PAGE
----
How much of an artist’s life can we glean from his or her work? In some cases a lot, in some cases virtually nothing. And of course there are those who will tell us the work has nothing to do with the person and as regards the person maybe we should just mind our own business.
But for a person as larger than life as Saul Bellow surely it’s OK to barge in. In a review of Zachary Leader’s The Life of Saul Bellow in the Guardian (May 16th) Benjamin Markovits writes:
The novels and stories played a big part, not just because they helped to shape their author’s career, but because they offer evidence, of a very intimate but unreliable kind, about what was happening in his private life. Leader’s idea seems to be that if you lay the various fictions on top of each other, palimpsest-style, the repetitions and approximations will produce a reasonably good image of the truth – there will be a kind of darkening towards fact. Which strikes me as very reasonable. Of course you need to be a good reader, to align the fictions in the right way and make the right adjustments. Not just subtle, but sensible, too – and Leader is both.
Markovits situates Bellow in a line of Jewish novelists that extends from Isaac Bashevis Singer, through to Philip Roth, Michael Chabon and Jonathan Safran Foer. The realistic and often comic American Jewish novel was the big thing for many readers in Ireland and probably Britain too in the 1970s, before magic realism caught fire. The list I was familiar with excluded Singer but included, as well as Roth and Bellow, Joseph Heller, and the Canadian Mordechai Richler, as well as Bernard Malamud, the latter not so much funny as sad, but in a compelling way. I doubt if Malamud is much read these days, on this side of the pond anyway. His The Assistant is a small masterpiece.
Bellow’s father moved from St Petersburg first to Lachine, a suburb of Montreal, and then to Chicago, where the family hustled a living of sorts, Saul’s brothers selling newspapers on the streets and candy bars on commuter trains, their father struggling in the moonshine liquor business. Markovits recalls an interview in which Bellow reflected on the experience of Jews in twentieth century America and their (general) social ascension: “The distortions they suffered in Americanising themselves also charged them with a certain energy.”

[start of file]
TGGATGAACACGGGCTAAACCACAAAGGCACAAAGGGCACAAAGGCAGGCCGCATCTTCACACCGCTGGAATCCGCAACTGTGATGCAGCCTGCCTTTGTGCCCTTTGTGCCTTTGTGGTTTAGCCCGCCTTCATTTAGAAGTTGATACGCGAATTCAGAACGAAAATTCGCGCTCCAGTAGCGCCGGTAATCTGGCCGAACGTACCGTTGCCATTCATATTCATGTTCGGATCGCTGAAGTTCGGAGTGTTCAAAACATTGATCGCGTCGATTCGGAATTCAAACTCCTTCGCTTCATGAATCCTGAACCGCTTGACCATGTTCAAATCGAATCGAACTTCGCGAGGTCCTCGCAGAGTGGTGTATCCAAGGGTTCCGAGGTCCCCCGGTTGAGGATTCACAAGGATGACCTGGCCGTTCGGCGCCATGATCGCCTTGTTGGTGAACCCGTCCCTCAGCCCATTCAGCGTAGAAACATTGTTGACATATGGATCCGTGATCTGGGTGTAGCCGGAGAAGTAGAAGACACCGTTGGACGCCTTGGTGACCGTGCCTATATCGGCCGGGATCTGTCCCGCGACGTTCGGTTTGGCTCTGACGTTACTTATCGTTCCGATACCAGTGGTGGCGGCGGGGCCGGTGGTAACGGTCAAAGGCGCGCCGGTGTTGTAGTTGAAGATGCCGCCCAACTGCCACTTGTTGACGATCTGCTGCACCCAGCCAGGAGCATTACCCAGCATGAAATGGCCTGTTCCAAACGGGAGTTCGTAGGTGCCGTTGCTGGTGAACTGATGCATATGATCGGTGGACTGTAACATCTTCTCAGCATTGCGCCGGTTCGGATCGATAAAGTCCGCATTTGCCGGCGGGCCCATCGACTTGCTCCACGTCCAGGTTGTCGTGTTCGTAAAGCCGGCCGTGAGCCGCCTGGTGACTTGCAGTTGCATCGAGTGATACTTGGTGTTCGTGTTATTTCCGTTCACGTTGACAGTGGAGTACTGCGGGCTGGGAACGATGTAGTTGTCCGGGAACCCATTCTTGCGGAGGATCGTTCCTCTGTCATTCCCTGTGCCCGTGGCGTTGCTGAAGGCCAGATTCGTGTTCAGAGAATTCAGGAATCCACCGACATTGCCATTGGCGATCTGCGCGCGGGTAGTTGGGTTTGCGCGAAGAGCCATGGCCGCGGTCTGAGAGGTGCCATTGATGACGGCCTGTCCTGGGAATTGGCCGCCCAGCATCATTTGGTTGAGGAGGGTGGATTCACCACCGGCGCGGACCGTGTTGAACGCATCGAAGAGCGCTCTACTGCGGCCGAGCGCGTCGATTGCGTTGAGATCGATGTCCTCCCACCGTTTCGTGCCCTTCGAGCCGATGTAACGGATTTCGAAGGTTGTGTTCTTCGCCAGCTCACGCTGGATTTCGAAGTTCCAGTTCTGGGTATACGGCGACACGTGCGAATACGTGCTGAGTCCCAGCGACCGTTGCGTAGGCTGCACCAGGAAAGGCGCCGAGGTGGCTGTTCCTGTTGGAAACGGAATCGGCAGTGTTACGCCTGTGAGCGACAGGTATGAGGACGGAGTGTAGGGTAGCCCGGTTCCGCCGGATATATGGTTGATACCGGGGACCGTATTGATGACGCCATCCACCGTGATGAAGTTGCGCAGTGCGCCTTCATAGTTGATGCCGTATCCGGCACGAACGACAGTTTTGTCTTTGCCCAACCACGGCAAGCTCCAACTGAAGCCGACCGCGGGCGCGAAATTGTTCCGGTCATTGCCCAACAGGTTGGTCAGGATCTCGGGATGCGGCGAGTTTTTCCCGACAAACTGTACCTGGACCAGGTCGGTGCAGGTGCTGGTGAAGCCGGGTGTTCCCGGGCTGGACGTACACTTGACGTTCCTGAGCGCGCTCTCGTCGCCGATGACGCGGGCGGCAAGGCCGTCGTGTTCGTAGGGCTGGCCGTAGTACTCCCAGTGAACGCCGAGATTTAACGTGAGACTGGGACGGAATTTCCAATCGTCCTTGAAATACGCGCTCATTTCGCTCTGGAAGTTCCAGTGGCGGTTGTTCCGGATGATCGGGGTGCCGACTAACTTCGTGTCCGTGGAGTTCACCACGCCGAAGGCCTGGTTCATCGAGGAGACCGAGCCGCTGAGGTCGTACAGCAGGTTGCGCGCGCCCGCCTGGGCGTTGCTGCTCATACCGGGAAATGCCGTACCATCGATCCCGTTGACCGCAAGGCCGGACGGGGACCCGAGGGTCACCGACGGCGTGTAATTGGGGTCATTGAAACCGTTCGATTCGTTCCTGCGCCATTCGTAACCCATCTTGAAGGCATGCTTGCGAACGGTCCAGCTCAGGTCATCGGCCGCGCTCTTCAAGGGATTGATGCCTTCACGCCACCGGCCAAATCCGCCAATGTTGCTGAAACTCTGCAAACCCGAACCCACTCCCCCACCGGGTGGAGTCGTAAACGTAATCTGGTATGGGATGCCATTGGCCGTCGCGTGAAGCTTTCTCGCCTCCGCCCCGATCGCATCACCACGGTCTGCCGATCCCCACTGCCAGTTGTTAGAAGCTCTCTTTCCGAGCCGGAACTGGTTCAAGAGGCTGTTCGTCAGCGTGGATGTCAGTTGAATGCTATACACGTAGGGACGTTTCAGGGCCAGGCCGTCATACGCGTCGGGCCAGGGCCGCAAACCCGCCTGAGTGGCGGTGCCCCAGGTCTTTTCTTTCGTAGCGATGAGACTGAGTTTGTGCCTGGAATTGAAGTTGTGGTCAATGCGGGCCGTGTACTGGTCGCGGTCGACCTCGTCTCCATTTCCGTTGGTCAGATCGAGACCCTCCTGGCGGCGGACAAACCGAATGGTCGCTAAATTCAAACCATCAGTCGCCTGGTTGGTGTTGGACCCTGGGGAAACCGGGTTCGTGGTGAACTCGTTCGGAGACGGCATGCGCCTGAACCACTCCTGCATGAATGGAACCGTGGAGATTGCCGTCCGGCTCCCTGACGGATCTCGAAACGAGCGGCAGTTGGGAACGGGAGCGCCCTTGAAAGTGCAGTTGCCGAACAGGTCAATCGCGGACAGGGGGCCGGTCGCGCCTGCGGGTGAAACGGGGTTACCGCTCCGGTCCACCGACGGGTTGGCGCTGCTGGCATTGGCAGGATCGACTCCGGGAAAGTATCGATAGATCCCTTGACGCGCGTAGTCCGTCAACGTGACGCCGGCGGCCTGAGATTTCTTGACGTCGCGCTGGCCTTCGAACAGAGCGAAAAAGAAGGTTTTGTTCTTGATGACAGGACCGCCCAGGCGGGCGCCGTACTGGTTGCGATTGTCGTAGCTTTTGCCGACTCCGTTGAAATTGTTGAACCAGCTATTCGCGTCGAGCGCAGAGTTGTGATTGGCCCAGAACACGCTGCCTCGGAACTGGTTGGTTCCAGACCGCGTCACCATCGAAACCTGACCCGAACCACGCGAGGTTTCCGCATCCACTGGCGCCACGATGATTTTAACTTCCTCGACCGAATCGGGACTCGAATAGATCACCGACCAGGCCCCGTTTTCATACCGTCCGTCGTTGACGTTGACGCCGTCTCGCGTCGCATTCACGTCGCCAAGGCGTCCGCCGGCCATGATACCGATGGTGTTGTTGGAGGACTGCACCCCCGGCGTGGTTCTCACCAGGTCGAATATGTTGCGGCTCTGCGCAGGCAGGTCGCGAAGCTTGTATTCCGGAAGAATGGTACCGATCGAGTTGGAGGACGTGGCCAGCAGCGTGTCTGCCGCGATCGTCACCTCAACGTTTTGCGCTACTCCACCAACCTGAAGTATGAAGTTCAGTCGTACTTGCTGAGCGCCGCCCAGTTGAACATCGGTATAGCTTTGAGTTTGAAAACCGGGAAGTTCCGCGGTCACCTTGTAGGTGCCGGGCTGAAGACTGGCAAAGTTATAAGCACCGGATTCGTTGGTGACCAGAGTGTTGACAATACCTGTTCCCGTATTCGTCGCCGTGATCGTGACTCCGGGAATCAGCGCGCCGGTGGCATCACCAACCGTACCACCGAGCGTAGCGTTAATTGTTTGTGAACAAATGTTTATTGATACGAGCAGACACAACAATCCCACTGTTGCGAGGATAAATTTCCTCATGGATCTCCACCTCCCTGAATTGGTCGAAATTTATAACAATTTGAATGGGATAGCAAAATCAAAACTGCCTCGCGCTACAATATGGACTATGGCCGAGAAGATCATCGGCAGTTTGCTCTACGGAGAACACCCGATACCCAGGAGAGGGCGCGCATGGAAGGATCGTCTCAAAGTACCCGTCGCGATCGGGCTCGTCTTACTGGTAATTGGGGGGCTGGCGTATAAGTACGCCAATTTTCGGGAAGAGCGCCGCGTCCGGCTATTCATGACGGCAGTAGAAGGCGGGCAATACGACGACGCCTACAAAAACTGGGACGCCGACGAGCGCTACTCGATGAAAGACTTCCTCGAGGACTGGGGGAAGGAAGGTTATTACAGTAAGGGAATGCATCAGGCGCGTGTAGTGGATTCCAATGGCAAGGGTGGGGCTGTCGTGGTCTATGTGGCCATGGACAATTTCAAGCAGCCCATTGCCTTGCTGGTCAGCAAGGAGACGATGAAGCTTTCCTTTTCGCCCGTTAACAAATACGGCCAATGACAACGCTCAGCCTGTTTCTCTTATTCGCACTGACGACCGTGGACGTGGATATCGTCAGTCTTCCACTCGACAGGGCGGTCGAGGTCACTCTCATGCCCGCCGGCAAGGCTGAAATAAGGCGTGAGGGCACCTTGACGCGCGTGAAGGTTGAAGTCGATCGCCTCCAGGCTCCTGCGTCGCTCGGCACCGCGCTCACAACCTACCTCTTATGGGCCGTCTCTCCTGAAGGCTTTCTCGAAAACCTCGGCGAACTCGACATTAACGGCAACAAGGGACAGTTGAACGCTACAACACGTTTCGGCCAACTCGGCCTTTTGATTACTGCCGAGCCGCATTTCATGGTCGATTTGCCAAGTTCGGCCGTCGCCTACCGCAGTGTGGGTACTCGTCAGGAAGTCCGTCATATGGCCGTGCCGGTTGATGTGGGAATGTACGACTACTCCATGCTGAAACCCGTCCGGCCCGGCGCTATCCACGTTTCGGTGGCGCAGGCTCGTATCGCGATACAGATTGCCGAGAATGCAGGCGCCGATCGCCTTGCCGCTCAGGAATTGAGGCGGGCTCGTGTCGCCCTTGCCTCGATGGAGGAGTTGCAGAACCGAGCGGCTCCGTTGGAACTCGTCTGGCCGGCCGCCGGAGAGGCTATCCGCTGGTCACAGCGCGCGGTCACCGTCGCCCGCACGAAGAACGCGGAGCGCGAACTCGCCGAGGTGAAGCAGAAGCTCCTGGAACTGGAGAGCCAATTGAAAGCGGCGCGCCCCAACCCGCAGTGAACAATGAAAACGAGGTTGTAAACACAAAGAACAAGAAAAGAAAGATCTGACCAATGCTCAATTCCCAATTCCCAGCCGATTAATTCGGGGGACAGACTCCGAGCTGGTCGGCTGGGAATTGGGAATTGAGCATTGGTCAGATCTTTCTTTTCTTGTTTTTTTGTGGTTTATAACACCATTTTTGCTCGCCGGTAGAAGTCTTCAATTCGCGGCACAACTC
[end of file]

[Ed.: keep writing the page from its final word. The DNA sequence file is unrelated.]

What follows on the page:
It was that energy which made American Jewish writing so popular among my friends in the 1970s and 1980s. It’s an energy that is not confined to literature of course – Woody Allen, Lenny Bruce, Mel Brooks were the big names then in a tradition that stretched back to Yiddish theatre and which continues today with Larry David and Jerry Seinfeld. It was often said back then that the Irish and the Jews had both had a sad history, (though not perhaps an equally sad one). But apart from one or two names we seemed, late mid-century, to be going through a relatively fallow literary period, and certainly as far as humour was concerned, though in the 1980s we caught on again. In the 1970s I couldn’t bring myself to read another short story about a young man who was returning after five years away to Longford for his father’s funeral. Enough already. I want the Jewish wise guy, the guy with the line, the guy with a scheme.
But back to Zachary Leader’s biography. Markovits concludes by saying:
It’s a terrific biography. It’s also a first-rate piece of literary criticism. The book doesn’t really privilege the life or the fiction, or belittle the complexity of reading between them.
The Life of Saul Bellow is published by Jonathan Cape at £35.